What makes a bully? Is it a malicious desire to hurt another person? A person lashing out because of problems at home? A need to seem tough in a world that is out of their control? There is no single formula for those we have come to see as bullies and the definition is pretty broad. The facts about bullying are less vague. According to Stop Bullying, as many as one in three children has reported being bullied at some point in their life. While some of this is done in elementary and high school, the bulk of it seems to be in those middle years of junior high.  More alarming is the impact. The National Institute of He...
Source: World of Psychology - October 9, 2018 Category: Psychiatry & Psychology Authors: Tyler Jacobson Tags: Bullying Children and Teens Communication Depression Policy and Advocacy Self-Esteem Stigma Student Therapist Students Suicide Trauma Violence and Aggression ​National Bullying Prevention Month Cyberbullying school bully sc Source Type: blogs

Best of Our Blogs: October 9, 2018
Tomorrow is World Mental Health Day. According to the World Health Organization (WHO), “Half of all mental illness begins by age 14.” Work needs to be done to bring awareness to its normalcy. Programs and services are needed to address and prevent mental illness in our youth. The World Health Organization says you can wear a green ribbon or anything green and upload a photo to social media for #WorldMentalHealthDay. If you’re doing something locally, please share it with us here. The Highly Sensitive Person In An Emotionally Neglectful Family (Childhood Emotional Neglect) – Find out why an emot...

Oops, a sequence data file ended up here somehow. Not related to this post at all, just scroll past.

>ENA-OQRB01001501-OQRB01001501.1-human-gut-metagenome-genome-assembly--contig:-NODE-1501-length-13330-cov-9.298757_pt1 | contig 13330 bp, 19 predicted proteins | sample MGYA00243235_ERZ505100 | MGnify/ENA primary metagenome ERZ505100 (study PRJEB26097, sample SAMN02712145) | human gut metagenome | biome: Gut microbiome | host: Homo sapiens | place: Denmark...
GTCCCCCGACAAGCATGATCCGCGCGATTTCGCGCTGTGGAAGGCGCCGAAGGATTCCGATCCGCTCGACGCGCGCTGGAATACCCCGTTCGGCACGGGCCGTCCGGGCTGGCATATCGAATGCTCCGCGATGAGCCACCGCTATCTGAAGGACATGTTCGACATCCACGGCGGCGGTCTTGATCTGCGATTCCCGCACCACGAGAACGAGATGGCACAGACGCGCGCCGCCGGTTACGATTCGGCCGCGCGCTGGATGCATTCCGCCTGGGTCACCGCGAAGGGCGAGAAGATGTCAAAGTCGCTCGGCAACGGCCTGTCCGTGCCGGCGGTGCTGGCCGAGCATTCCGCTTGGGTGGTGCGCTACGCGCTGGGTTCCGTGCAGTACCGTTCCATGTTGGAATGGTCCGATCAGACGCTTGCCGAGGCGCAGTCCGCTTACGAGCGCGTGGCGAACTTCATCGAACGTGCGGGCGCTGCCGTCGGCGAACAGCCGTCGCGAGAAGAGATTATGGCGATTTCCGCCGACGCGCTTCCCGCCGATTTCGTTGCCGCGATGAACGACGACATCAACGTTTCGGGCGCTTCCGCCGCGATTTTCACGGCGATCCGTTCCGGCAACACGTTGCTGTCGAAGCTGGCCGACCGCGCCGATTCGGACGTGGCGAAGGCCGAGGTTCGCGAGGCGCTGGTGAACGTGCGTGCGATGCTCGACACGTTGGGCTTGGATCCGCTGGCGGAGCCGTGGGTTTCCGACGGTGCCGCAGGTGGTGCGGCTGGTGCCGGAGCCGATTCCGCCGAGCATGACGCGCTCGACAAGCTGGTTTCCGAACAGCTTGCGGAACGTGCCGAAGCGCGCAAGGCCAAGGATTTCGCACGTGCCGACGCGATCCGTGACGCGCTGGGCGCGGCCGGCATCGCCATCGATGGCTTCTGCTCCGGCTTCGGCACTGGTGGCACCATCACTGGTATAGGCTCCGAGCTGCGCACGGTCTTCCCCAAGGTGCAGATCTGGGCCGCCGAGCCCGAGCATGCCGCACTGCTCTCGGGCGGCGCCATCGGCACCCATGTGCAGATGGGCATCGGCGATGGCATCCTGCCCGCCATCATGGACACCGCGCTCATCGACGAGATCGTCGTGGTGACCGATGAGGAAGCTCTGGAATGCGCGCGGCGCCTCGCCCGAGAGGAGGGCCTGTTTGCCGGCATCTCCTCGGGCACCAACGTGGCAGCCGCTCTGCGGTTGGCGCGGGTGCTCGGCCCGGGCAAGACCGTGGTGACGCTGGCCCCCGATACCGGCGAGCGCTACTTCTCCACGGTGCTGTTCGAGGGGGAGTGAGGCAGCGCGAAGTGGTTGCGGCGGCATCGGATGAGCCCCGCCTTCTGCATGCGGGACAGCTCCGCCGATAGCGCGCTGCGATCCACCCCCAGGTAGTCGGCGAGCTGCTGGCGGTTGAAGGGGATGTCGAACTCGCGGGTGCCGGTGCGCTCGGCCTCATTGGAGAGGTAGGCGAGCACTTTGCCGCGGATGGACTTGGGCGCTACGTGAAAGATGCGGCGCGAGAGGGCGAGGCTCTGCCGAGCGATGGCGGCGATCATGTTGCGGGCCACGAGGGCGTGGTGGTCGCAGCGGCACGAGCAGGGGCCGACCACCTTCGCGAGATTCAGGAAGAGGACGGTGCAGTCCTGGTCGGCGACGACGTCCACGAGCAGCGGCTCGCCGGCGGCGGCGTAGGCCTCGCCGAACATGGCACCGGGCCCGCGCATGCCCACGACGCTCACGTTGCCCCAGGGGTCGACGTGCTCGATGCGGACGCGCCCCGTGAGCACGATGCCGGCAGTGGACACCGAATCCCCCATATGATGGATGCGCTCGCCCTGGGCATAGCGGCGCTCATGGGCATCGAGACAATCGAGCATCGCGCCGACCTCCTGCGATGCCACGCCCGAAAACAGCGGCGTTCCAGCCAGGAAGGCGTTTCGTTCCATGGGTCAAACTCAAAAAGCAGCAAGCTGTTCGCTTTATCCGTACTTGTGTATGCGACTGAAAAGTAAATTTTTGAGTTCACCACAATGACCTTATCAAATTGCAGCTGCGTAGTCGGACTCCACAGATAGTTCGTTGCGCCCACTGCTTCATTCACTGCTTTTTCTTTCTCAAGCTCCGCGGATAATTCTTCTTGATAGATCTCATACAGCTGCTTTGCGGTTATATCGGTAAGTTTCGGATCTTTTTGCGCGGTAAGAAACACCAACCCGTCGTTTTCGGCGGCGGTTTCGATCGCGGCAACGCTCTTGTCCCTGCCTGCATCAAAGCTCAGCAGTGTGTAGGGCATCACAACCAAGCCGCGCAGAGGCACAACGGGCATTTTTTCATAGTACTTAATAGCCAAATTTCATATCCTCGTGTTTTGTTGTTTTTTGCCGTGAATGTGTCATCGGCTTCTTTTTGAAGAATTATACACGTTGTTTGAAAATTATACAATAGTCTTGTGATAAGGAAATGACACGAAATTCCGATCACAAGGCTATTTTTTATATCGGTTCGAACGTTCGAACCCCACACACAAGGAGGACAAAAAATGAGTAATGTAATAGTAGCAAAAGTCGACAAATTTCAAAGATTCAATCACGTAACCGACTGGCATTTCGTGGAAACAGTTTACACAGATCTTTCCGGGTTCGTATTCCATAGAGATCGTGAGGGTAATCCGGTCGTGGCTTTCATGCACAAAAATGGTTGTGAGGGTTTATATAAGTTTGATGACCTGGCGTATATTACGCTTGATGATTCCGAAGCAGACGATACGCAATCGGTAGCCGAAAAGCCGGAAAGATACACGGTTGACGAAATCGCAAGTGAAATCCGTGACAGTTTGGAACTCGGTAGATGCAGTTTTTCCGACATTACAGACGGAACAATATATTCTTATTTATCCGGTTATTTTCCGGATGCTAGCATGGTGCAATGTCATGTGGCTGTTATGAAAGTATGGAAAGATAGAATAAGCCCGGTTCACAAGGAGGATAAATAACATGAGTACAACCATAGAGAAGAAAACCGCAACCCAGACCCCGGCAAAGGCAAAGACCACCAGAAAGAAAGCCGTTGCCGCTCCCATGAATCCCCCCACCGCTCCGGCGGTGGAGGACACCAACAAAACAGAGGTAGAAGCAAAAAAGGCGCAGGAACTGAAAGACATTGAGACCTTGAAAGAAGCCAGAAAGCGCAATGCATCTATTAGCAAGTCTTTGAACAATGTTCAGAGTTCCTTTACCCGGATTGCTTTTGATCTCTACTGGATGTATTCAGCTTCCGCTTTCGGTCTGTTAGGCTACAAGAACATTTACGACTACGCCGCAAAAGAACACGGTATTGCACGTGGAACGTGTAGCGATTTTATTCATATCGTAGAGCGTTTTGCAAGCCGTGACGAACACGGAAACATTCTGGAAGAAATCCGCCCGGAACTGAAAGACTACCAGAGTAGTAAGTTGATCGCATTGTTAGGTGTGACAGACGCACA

Source: World of Psychology - October 9, 2018 Category: Psychiatry & Psychology Authors: Brandi-Ann Uyemura, M.A. Tags: Best of Our Blogs Source Type: blogs

Comorbidity: Treating Bipolar Disorder and Substance Abuse at the Same Time
Conclusion Comorbidity with substance use disorder is often found in patients suffering from bipolar disorder. Clinicians should conduct a thorough assessment of patient history to uncover substance use disorder, as the treatment of one disorder will be incomplete without fully addressing the other. (Source: World of Psychology)
Source: World of Psychology - October 8, 2018 Category: Psychiatry & Psychology Authors: Matthew Boyle Tags: Addiction Alcoholism Bipolar Recovery Research Addiction Recovery Alcohol Abuse Bipolar Disorder comorbid Depressive Episode Drug Abuse Substance Abuse Source Type: blogs

The Importance of Distraction-Free Parenting